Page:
Today is the day Australian’s honour our fathers. The event is celebrated in many ways – big breakfasts, picnics, the fun footy match in the backyard, gifted socks and chocolates. But could you imagine painting your fathers portrait? KAB Gallery artist Sally West is working on a series of portraits and her father’s has captured the attention of many. This honourable work measures 120x150cm and was a FINALIST in the prestigious Fisher’s Ghost Prize, coinciding with Campbelltown’s annual Festival of Fisher’s Ghost (held over 10 days, the Festival dates back to 1956 and celebrates Australia’s most famous ghost – Frederick Fisher).
Portraiture is an important genre with which Sally West has had a long connection. She tells me that she has always wanted to paint portraits, and consequently always has. The first oil painting she ever created was a self portrait painting during her first year of high school. This painting still hangs in her old bedroom on the farm she grew up on (“Belleforest”). Since this painting, portraiture has become somewhat of a fascination of hers. She told me that it is possibly because its so challenging.
The genres of landscape and still life are very close to Sally too, but there is something very different about painting portraits. “Painting a landscape is so alone, private however painting a portrait feels like you’re being watched. I always worry about that awkward moment of revealing the portrait to the sitter too. Wondering what they really think.”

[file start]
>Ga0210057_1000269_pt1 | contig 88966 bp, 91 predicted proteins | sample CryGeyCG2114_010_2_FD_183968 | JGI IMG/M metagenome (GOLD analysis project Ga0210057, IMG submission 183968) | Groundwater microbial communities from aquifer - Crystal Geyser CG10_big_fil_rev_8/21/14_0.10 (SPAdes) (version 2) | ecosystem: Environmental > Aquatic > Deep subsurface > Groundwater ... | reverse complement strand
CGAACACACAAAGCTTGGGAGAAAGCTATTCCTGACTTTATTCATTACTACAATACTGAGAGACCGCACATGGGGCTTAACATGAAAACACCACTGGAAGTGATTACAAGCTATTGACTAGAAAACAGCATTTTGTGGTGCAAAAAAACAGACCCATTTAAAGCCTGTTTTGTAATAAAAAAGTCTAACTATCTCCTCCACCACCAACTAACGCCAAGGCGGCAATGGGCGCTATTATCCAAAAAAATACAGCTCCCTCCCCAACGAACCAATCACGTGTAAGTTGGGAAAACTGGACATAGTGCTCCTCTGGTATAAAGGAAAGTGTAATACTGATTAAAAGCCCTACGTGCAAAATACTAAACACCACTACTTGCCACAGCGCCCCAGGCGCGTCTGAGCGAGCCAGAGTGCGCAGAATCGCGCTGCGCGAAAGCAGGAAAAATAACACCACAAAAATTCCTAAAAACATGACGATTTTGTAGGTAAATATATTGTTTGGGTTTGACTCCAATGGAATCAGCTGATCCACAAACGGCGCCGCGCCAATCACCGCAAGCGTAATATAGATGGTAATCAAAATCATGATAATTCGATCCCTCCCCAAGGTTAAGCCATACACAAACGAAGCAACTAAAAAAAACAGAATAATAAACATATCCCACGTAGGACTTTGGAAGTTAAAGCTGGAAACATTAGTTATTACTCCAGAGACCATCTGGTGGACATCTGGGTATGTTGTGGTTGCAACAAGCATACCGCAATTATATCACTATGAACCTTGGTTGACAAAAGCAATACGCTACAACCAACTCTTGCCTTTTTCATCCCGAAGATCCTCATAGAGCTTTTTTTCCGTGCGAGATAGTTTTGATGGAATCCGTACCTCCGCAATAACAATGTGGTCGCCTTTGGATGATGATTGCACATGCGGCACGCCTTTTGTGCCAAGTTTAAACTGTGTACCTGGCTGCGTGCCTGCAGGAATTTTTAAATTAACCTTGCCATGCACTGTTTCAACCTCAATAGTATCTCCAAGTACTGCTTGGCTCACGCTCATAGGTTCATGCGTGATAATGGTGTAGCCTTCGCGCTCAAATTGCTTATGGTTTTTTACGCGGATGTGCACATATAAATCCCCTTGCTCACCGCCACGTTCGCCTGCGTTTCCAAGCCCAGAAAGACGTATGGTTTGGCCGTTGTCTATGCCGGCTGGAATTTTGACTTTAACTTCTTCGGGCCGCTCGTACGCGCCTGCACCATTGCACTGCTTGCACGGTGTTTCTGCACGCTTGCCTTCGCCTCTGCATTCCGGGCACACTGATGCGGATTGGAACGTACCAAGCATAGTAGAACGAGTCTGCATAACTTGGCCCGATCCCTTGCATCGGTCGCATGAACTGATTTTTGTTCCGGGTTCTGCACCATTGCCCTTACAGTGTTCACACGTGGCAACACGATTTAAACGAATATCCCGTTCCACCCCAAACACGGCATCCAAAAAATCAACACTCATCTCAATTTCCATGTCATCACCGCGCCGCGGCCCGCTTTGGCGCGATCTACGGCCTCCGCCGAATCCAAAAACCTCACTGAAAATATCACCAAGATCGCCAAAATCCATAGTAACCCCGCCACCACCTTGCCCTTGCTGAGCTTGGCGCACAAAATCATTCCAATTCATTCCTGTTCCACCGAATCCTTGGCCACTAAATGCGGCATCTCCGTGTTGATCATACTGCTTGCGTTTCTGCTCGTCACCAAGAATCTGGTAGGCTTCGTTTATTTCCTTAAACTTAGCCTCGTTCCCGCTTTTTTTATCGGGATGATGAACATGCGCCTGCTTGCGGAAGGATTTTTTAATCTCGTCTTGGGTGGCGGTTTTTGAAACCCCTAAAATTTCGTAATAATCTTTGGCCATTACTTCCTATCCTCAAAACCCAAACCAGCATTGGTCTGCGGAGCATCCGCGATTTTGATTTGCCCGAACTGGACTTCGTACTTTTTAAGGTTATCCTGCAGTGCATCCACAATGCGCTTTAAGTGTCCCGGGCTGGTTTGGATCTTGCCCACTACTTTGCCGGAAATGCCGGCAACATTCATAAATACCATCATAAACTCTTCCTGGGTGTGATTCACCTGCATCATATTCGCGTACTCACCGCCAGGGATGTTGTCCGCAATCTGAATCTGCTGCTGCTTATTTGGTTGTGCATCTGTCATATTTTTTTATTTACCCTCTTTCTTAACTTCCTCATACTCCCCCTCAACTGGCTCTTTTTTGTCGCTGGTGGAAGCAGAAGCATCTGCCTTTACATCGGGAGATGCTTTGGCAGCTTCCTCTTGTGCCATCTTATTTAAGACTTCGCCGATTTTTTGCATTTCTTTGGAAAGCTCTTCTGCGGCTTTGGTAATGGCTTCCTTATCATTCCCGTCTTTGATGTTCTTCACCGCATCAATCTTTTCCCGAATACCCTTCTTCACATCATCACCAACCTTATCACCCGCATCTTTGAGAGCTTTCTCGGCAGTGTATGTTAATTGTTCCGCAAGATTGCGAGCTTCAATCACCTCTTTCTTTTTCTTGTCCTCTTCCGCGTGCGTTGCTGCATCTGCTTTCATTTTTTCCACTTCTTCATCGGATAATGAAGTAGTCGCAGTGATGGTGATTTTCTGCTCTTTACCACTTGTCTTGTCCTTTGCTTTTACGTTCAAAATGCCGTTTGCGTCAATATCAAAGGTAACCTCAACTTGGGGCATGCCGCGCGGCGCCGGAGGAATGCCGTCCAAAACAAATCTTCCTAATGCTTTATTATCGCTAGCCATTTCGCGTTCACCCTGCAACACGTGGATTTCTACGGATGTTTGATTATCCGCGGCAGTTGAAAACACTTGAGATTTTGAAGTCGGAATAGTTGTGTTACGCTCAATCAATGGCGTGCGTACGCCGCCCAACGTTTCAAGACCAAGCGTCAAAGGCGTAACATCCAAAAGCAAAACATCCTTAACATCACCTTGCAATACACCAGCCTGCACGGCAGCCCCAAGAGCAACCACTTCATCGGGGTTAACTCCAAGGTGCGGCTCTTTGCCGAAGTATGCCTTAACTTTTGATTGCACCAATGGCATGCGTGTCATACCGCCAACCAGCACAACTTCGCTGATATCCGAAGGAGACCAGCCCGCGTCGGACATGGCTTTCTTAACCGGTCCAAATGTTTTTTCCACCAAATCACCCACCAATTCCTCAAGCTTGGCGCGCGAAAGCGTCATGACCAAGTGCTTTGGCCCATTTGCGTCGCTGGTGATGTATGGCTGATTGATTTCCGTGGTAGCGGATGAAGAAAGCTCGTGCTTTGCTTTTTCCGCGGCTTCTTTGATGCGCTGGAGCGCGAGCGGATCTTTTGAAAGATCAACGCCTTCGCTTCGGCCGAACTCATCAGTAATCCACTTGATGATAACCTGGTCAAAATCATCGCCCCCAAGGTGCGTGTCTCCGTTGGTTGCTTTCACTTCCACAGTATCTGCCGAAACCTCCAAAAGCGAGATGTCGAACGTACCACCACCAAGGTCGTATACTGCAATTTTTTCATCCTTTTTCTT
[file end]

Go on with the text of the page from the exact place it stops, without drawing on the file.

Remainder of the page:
Sally West’s series of portraits includes an array of personalities, ranging from her beautiful daughters, musicians, actors, politicians, and even a former Prime Minister. But her parents have been subjects she has mulled over painting for a long time.
I painted this portrait when I was staying at “Belleforest”, the farm that I grew up on in Central NSW, where my father still lives and works. I was working on a series of en plein air paintings whilst I was staying there. On this particular day it was very windy and not good conditions for painting outdoors. I asked my father if I could paint him, on the verandah of the old cottage which I was using to store and dry paintings. He reluctantly agreed.
I have never painted Dad before even though he is an important subject for many reasons. One of which being that, like I said, I am working on a series of en plein air paintings from the farm. I am telling the story of the working farm “Belleforest” which is close to my heart. I have been including landscapes and the machinery that operate on the farm. It seemed logical to include my father in the series too, the worker.
My father most certainly is a man of many hats. He has his work hat and several different going out hats. Most of them are basically the same style. Pretty sure he also has different hats for summer and winter. After a lifetime of working in the harsh Australian sun he struggles with keeping skin cancer at bay. His hats are extremely important to him.